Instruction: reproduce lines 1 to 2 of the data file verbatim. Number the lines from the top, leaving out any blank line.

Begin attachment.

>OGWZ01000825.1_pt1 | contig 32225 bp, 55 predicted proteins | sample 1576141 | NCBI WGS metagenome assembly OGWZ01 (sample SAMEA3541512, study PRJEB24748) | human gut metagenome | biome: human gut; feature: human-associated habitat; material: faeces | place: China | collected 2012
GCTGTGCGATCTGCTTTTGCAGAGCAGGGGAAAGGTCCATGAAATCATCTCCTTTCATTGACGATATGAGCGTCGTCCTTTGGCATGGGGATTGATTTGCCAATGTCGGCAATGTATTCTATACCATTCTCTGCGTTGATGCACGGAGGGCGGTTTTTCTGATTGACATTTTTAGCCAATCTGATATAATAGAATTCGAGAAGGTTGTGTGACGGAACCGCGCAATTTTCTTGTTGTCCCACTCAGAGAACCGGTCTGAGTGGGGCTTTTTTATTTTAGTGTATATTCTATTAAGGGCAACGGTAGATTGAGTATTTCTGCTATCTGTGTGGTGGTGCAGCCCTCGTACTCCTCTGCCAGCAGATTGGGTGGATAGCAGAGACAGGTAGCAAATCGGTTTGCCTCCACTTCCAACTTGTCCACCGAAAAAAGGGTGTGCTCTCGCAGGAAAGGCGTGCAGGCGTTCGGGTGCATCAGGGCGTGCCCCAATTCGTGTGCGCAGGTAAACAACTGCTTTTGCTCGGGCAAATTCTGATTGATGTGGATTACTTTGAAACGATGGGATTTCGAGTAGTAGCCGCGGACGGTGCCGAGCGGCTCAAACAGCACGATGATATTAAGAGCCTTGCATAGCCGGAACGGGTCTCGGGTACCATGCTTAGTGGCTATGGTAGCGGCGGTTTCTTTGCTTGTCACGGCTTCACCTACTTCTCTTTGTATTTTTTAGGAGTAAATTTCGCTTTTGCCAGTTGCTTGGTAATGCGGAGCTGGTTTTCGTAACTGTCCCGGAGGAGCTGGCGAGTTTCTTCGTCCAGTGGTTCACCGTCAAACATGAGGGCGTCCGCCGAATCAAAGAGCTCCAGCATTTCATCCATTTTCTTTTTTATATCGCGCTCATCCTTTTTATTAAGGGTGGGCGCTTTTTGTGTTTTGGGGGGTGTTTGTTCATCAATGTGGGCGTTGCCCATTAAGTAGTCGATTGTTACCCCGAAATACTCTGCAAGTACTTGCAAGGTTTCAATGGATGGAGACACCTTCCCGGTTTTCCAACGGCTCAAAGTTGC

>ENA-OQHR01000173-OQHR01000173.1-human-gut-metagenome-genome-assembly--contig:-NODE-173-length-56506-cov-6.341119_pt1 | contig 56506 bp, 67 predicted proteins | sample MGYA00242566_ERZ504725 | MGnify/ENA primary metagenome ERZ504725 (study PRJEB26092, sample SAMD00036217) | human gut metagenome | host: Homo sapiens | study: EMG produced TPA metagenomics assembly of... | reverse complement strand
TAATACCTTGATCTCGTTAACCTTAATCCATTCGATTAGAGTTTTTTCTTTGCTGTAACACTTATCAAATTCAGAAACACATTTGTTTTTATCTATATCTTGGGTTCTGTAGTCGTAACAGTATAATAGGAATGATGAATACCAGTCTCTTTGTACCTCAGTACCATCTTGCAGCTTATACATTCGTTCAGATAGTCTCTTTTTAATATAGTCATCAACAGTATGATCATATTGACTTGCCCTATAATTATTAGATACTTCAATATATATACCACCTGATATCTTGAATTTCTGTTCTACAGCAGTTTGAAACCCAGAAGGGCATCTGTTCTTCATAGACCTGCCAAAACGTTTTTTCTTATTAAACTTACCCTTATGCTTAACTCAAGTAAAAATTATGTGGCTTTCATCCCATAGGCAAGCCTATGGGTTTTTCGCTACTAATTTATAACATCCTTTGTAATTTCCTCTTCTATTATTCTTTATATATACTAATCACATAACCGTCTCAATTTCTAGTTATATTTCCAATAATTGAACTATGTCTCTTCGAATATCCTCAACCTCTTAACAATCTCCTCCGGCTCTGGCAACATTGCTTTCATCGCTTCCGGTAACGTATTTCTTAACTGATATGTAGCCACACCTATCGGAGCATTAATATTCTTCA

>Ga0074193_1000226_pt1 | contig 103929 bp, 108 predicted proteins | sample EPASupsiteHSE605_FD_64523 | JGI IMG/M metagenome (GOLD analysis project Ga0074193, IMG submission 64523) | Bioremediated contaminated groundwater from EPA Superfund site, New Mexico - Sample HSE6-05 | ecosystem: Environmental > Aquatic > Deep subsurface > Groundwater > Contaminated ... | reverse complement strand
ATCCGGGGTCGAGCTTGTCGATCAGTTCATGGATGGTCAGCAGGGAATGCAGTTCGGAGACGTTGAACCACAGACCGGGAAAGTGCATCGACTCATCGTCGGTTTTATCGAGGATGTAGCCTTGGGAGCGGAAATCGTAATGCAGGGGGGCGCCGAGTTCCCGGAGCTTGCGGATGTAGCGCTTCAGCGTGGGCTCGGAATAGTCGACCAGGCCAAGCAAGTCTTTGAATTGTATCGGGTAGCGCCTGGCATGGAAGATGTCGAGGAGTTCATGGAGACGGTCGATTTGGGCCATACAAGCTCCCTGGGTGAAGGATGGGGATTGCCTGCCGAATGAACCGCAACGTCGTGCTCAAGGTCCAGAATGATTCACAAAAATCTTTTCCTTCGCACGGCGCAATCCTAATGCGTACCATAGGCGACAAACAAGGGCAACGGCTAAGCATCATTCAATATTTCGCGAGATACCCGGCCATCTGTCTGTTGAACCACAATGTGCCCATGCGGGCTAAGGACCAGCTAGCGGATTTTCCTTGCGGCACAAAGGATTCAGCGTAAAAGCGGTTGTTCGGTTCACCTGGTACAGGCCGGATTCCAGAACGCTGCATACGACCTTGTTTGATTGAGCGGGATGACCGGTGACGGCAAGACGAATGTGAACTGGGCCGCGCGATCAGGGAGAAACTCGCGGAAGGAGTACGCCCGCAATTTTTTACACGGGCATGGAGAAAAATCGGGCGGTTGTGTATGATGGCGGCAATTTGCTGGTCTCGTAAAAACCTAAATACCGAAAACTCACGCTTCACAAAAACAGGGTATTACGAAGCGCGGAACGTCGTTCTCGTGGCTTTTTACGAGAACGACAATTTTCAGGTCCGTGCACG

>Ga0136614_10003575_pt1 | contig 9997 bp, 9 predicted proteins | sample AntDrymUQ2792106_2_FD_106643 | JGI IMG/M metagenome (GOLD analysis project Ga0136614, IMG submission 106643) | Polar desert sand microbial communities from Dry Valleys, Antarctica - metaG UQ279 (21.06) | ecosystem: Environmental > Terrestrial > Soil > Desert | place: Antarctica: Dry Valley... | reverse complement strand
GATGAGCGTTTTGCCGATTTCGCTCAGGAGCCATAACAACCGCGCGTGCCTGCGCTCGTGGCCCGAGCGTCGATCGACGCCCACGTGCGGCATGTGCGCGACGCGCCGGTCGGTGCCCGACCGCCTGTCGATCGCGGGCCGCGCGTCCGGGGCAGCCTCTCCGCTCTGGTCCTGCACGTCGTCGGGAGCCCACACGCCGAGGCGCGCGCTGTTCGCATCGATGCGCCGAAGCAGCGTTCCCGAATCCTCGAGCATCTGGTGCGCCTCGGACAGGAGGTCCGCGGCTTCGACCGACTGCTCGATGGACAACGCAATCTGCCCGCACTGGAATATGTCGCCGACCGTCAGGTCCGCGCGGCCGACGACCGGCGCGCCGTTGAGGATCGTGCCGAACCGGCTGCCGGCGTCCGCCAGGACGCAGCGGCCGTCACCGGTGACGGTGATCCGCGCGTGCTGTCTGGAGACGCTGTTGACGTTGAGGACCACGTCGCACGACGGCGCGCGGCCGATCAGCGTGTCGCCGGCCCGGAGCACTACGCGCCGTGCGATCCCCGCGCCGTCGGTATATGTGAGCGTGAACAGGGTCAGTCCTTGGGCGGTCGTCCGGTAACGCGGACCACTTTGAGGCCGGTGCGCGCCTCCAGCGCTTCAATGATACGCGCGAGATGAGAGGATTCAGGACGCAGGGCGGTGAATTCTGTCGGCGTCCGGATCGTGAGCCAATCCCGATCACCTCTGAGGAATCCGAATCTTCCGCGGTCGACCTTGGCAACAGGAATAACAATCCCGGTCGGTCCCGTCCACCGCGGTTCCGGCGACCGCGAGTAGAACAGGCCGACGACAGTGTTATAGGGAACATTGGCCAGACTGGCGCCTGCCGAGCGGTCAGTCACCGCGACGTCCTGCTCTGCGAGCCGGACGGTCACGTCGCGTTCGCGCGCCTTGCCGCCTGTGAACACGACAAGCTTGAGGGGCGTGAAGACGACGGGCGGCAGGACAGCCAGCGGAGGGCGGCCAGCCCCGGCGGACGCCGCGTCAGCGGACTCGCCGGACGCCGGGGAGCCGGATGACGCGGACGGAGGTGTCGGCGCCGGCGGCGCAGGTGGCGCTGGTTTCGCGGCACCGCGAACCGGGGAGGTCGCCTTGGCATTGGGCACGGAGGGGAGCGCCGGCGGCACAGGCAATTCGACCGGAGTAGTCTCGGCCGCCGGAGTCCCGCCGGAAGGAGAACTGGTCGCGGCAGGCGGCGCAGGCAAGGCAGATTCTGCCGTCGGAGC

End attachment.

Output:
>OGWZ01000825.1_pt1 | contig 32225 bp, 55 predicted proteins | sample 1576141 | NCBI WGS metagenome assembly OGWZ01 (sample SAMEA3541512, study PRJEB24748) | human gut metagenome | biome: human gut; feature: human-associated habitat; material: faeces | place: China | collected 2012
GCTGTGCGATCTGCTTTTGCAGAGCAGGGGAAAGGTCCATGAAATCATCTCCTTTCATTGACGATATGAGCGTCGTCCTTTGGCATGGGGATTGATTTGCCAATGTCGGCAATGTATTCTATACCATTCTCTGCGTTGATGCACGGAGGGCGGTTTTTCTGATTGACATTTTTAGCCAATCTGATATAATAGAATTCGAGAAGGTTGTGTGACGGAACCGCGCAATTTTCTTGTTGTCCCACTCAGAGAACCGGTCTGAGTGGGGCTTTTTTATTTTAGTGTATATTCTATTAAGGGCAACGGTAGATTGAGTATTTCTGCTATCTGTGTGGTGGTGCAGCCCTCGTACTCCTCTGCCAGCAGATTGGGTGGATAGCAGAGACAGGTAGCAAATCGGTTTGCCTCCACTTCCAACTTGTCCACCGAAAAAAGGGTGTGCTCTCGCAGGAAAGGCGTGCAGGCGTTCGGGTGCATCAGGGCGTGCCCCAATTCGTGTGCGCAGGTAAACAACTGCTTTTGCTCGGGCAAATTCTGATTGATGTGGATTACTTTGAAACGATGGGATTTCGAGTAGTAGCCGCGGACGGTGCCGAGCGGCTCAAACAGCACGATGATATTAAGAGCCTTGCATAGCCGGAACGGGTCTCGGGTACCATGCTTAGTGGCTATGGTAGCGGCGGTTTCTTTGCTTGTCACGGCTTCACCTACTTCTCTTTGTATTTTTTAGGAGTAAATTTCGCTTTTGCCAGTTGCTTGGTAATGCGGAGCTGGTTTTCGTAACTGTCCCGGAGGAGCTGGCGAGTTTCTTCGTCCAGTGGTTCACCGTCAAACATGAGGGCGTCCGCCGAATCAAAGAGCTCCAGCATTTCATCCATTTTCTTTTTTATATCGCGCTCATCCTTTTTATTAAGGGTGGGCGCTTTTTGTGTTTTGGGGGGTGTTTGTTCATCAATGTGGGCGTTGCCCATTAAGTAGTCGATTGTTACCCCGAAATACTCTGCAAGTACTTGCAAGGTTTCAATGGATGGAGACACCTTCCCGGTTTTCCAACGGCTCAAAGTTGC